4 Planning Abilities To be Able to do More in Less Time

 (Part 2 of the District Manager Responsibilities series)

Most district managers were unit managers before scaling in the organization. That means that they used to have total control of what happened within their stores and their job was dictated by the day to the needs of the operations.

But once they become district managers, they realize why this is the most difficult position in the retail industry. What’s even more challenging: their previous role as a unit manager does not necessarily prepare them to be a multi-unit leader

In a past blog post, we reviewed some of the challenges that district managers face when it comes to leading the team. As part of the district manager’s series, we’ll learn about the second core responsibility they must master: planning.

Don’t miss the whole District Manager’s video series to learn what are the 7 core responsibilities these leaders must fulfill and how we can help them. Subscribe to our YouTube Channel to view our live sessions!

The district manager’s agenda depends completely on what is happening in their district and each of their units. Maybe one of them has a labor cost issue, another may be facing high turnover, or the product cost is going out of control. And they have to deal with all of these various situations simultaneously, which makes it difficult to have proper planning and brings an extra level of complexity. 

This leader is going to define and dictate what they'll do on a daily, weekly, and monthly basis not by the operations but by the needs of their district. That’s why planning is such a critical responsibility to help them be more successful and be able to get more done in less time. In order to stay focused and be effective, they may rely on these four skills:

 

  • Information gathering

In this age of information, district managers could end up in true analysis paralysis by spending hours looking at data from reports, systems, the office, and the industry at large. But they cannot be looking at all the information because that will prevent them from taking action.

That’s why they must discern and know what information they need to look at and what they can dismiss, and how often they need to update the numbers.

Discover what are the 3 most important numbers in your business.

 

  • Prioritization

Having the skill of prioritization means that district managers are able to differentiate between what’s urgent and what’s important. If they don't do that, they might end up spending the majority of their time in the urgent rather than focusing on the important, which is what's going to move the business forward

The reality is that there are going to be a lot of urgent things that a district manager has to attend to. But having the ability to prioritize those and then quickly go back to the important tasks will help them be more effective with their time. 

 

  • Assign tasks

A district manager has to know how and when to delegate tasks. Also, they must be able to define which jobs they have to do and which they can ask someone else to do, depending on the impact and the time that each task requires.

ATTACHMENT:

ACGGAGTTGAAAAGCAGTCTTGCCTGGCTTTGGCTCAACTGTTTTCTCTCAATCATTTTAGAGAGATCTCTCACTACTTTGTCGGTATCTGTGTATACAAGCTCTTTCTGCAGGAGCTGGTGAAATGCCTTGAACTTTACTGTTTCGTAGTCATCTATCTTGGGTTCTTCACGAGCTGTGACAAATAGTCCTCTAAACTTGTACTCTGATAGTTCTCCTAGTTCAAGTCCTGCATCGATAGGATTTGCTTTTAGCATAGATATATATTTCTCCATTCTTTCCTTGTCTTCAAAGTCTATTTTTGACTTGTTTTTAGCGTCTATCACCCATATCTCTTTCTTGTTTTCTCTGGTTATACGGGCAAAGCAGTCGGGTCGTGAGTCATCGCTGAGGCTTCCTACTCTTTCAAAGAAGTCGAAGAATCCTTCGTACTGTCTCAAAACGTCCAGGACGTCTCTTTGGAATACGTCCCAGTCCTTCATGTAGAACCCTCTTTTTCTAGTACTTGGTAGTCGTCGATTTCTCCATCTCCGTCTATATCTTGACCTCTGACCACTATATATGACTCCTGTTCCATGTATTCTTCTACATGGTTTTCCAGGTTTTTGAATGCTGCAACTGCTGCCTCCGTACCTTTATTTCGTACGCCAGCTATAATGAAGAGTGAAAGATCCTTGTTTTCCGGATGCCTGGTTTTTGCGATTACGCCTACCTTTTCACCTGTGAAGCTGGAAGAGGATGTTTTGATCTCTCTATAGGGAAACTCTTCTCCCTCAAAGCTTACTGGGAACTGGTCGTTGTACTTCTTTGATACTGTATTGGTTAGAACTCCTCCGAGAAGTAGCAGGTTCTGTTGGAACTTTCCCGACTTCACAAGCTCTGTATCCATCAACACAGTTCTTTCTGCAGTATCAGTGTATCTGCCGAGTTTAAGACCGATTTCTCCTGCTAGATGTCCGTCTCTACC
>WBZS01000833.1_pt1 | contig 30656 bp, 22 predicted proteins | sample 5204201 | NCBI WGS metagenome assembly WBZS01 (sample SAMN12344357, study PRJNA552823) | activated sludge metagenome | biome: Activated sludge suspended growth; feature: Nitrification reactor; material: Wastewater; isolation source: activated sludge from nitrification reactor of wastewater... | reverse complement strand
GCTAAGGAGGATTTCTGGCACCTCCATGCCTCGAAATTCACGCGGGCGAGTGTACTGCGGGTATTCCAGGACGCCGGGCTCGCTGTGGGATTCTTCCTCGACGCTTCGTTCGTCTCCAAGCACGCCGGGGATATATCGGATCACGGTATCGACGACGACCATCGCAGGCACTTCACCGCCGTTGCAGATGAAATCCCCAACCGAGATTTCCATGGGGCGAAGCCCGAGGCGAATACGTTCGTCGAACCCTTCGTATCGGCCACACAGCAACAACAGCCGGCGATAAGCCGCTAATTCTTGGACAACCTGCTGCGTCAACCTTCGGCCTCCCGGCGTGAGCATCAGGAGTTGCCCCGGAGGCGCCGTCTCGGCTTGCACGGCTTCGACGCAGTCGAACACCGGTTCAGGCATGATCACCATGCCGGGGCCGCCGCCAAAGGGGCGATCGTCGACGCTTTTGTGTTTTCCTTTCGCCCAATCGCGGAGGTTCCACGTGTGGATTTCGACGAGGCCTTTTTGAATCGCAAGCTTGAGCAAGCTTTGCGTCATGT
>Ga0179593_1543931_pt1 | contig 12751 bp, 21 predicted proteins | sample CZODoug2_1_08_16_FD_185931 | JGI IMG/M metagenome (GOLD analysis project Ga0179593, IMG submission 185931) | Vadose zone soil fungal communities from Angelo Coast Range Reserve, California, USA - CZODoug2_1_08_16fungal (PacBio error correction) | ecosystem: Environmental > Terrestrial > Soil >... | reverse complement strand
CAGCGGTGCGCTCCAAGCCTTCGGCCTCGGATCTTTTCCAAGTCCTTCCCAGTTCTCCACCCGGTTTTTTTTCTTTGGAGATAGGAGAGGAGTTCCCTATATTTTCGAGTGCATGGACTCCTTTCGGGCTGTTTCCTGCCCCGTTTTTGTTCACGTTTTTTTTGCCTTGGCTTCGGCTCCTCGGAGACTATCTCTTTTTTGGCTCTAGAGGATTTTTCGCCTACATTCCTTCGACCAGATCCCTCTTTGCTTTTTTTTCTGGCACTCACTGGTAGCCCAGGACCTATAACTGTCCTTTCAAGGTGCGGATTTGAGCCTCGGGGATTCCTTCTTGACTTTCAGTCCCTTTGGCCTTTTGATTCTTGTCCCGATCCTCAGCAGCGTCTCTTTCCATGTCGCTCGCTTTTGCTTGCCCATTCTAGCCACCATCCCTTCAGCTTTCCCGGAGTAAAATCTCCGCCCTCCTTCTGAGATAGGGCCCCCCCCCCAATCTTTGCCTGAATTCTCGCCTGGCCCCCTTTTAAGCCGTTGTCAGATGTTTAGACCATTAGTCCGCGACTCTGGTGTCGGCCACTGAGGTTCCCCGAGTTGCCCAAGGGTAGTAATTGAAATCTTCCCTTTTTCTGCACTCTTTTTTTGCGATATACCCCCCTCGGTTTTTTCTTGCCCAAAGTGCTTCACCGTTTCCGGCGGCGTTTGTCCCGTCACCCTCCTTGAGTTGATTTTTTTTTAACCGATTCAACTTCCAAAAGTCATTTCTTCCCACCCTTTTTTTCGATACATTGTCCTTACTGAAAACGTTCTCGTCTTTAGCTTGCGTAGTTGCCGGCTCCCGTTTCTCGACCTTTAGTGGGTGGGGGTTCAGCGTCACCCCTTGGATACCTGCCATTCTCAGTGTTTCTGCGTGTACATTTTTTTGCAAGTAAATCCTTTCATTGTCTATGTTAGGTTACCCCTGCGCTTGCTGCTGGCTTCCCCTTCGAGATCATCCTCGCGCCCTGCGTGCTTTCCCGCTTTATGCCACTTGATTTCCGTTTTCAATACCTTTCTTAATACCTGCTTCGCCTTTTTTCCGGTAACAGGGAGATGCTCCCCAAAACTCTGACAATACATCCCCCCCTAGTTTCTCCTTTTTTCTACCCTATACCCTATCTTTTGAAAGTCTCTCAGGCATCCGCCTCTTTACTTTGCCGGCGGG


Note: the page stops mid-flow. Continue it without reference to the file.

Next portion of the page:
The ability to delegate is another important skill for a district manager because it will allow them to work only the hours they need, not be overloaded, and also, develop the future leaders in their district

For those tasks that they have to perform themselves, they can develop the use of a calendar the proper way so that they can manage their time and not drop or miss important responsibilities they have to oversee. The calendar tool will also help them assign jobs to others so that then they can implement the fourth critical skill for this responsibility, which is the skill of execution and follow-up.

Learn here how to become a power delegator. 

 

  • Execution & follow-up

Here's where the magic happens because district managers can do all the prior steps but, if this step is missing, they won’t be able to verify that the tasks they delegate are getting done and delivering the expected results. 

Having this skill will prevent the district managers from missing important things, and it will also help them assure that everything that needs to happen is happening. 

 

Planning is key to the success of a district manager. But this is just one of the seven critical responsibilities that this position must fulfill to be efficient.

If you are a motivated franchisee with district managers or if you are a district manager that has challenges and is missing this important skill, I invite you to join us in our upcoming information session on the Multi-Unit Leadership Certification Program. We’ll share what the program is, how we deliver it, and the outcome you can expect at the end of this 10-week program. 

Register to the free information session at DistrictManagerTraining.com

And don’t forget to give us a thumbs up on Facebook, Instagram, LinkedIn and subscribe to our YouTube Channel to follow the rest of the District Manager’s video series.

 

Reflections:

  • Can you or your district managers differentiate between what’s urgent and what’s important?
  • Are your district managers working only the hours they need or are they overloaded?
  • How are you or your leaders doing the follow-up on the delegated tasks and activities?
  • Are your district managers properly trained to perform as they should?

 

WATCH THIS VBLOG on YouTube HERE.

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